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Taxi Nazi: No Taxi For You!

The other night I went out to dinner with my friends Ayngelina  and Stephanie. We decided to try a place called El Obrero way out in La Boca.

La Boca is a sketchy place at night. We knew this. However, because all of us think we are above danger, we took buses there. Stephanie arrived on her own while Ayngelina and I walked together. As we wandered the poorly lit streets and avoided shady characters hiding in the shadows, Ayngelina and I realized something.

This is exactly the kind of stuff we tell our readers NOT to do.

We made it to the restaurant just fine but we decided that we should be safe and get a taxi to take us back to a safer area where we could catch a bus home. I called Radio Taxi and used my phone name, Teresa. (Rease is a weird name everywhere, but Argentines have an incredible amount of trouble understanding it so for phone situations, I simply say my name is Teresa).

We get into the taxi and I made sure the meter started where it should and settled back into my conversation with Ayngelina and Stephanie. We spoke rapidly in English because as long as I know where I am going, I have no problem letting the driver know I am foreign.

The Scam

When we arrived at our bus stop the meter said $19.30. I handed the driver 20 pesos and kindly told him he could keep his coins, which are hard to come by here. He turned around and took just a split second to long to think about what he was about to say. It was so clearly rehearsed. He informed us that we actually owed him 3 pesos more because we called the cab.

Luckily, none of us are fools so Ayngelina immediately started exiting the cab as to avoid any potentially ugly situations. This was obviously not my first time being scammed so I confidently argued with him in Spanish:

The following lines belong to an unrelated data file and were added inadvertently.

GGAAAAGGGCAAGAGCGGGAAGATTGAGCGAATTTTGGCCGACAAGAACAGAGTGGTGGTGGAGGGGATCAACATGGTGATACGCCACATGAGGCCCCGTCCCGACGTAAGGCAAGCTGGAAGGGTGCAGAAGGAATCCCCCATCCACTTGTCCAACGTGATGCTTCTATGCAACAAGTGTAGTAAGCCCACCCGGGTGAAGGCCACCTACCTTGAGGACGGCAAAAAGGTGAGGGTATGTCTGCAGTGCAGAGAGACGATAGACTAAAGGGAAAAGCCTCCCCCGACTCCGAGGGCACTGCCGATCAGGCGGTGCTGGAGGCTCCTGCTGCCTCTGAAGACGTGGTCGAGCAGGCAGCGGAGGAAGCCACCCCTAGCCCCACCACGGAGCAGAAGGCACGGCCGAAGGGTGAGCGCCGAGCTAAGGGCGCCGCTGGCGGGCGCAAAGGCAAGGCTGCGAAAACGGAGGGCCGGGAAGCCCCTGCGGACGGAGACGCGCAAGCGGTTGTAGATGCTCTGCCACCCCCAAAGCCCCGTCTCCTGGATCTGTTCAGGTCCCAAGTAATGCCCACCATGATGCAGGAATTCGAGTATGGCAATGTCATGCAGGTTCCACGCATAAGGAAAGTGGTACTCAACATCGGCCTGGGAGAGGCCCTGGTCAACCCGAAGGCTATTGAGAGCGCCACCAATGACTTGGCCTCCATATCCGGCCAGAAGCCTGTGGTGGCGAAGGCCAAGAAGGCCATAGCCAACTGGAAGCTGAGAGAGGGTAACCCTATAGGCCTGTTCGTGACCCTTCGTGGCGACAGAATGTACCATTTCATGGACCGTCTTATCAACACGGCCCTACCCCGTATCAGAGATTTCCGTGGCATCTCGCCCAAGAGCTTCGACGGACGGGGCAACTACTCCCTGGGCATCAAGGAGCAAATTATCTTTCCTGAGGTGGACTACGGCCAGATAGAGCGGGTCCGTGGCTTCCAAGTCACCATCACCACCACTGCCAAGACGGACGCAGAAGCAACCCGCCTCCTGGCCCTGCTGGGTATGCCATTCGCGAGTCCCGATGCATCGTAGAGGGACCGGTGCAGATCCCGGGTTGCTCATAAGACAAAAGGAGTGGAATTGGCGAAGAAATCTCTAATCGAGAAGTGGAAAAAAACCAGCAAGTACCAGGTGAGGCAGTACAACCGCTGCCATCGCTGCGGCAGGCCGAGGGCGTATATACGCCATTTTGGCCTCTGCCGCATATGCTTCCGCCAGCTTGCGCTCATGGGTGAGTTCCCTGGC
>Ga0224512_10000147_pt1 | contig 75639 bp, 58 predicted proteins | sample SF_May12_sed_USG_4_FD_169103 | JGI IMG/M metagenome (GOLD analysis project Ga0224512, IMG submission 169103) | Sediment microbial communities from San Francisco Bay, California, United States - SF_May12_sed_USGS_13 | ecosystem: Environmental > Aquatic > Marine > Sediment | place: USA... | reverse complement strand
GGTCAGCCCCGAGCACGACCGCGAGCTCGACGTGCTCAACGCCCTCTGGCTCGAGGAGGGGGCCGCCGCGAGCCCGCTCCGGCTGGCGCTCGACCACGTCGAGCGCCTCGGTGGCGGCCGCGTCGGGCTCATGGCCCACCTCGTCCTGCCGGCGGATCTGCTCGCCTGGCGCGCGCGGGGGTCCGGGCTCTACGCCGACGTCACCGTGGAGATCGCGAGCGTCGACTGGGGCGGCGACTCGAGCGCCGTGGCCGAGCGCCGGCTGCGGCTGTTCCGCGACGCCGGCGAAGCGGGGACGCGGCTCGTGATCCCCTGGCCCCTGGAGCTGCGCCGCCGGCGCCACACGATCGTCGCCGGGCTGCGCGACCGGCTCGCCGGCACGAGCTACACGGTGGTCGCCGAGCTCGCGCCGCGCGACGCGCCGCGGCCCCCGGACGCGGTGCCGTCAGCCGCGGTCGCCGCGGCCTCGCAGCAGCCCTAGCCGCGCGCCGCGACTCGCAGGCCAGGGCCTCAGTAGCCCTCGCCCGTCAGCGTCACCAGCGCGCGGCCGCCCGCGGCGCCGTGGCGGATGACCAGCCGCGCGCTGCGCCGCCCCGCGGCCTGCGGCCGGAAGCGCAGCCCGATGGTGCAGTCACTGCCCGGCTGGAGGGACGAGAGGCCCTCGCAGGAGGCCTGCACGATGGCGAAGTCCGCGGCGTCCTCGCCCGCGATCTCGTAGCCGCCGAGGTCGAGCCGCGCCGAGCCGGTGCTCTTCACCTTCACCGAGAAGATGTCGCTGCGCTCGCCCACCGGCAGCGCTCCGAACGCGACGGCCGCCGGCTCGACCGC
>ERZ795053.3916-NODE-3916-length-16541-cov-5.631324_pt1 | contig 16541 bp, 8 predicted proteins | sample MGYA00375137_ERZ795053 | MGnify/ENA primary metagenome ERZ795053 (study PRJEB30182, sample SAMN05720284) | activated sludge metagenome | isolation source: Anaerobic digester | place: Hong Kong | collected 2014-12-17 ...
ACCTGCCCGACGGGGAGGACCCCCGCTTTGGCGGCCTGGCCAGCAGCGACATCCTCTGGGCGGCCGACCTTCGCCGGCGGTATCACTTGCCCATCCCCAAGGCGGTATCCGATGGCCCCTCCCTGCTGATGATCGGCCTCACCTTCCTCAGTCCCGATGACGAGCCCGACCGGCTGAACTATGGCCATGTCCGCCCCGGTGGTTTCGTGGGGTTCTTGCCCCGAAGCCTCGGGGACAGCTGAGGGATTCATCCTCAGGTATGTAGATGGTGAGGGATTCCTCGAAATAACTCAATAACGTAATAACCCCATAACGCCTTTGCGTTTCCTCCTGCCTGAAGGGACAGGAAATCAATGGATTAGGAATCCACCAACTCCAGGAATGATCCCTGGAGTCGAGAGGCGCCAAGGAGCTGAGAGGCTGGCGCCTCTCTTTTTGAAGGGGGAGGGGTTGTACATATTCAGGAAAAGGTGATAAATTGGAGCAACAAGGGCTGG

“No. I am not an idiot. I am not a tourist, I live here. When you call a cab you must have a minimum 12 peso fair, ours is 19, I gave you 20, goodbye.”

I could still hear him arguing as we exited the car. As Stephanie slammed the door I gave him one last assurance “No soy una tonta! Vivo acá y no pago más!” (I am not a fool, I live here and I will not pay more!)

This should have been the end of it. His scam failed and he should have just moved on. Of course, that’s not what happened.

The three of us walked to our bus stop and proceeded to wait. The driver followed us, pulled up next to the stop and rolled down his window.


No Taxi For You!


As this man continued to yell at me, I bit my lip, trying not to laugh. He looked as if his head would simply explode as he screamed at me

“You are not an idiot, you are a bitch!”

It made me laugh that he felt the need to note that my intelligence has nothing to do with it. Thanks for that, taxi man. I continued to repeat myself, telling him to move along, that I would not pay him a cent more.

This scammer was angry. He screamed at me:

You will not call Radio Taxi anymore! You will not get taxis! You cannot call for taxis!”

I managed to yell a quick “go to hell” at him before I cracked up laughing. You will not get taxis? Seriously? Obviously that man did think I was an idiot if he thought that threat would work. No more taxis? Oh my goodness please let me pay! I simply cannot be banned from taxis in the entire city of Buenos Aires!

So, let me get this straight- you, taxi driver scammer, are going to radio in to all your taxi buddies. You will then describe me to them: female, short, dark hair, dark eyes, tan skin (otherwise known as a typical Argentine female). You will tell them my first name, Teresa, which was a fake name in the first place. Perhaps you will use your secret spy equipment to track my prepaid cellphone. Oh yes, I can see how bad this is going to turn out for me.